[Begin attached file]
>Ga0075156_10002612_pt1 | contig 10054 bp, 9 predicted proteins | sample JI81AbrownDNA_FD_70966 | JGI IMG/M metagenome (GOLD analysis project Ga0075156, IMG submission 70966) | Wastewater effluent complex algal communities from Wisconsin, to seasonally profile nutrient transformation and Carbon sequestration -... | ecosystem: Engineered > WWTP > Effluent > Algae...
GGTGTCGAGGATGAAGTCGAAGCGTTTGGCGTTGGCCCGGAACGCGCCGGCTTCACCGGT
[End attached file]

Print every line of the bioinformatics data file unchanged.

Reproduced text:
>Ga0075156_10002612_pt1 | contig 10054 bp, 9 predicted proteins | sample JI81AbrownDNA_FD_70966 | JGI IMG/M metagenome (GOLD analysis project Ga0075156, IMG submission 70966) | Wastewater effluent complex algal communities from Wisconsin, to seasonally profile nutrient transformation and Carbon sequestration -... | ecosystem: Engineered > WWTP > Effluent > Algae...
GGTGTCGAGGATGAAGTCGAAGCGTTTGGCGTTGGCCCGGAACGCGCCGGCTTCACCGGT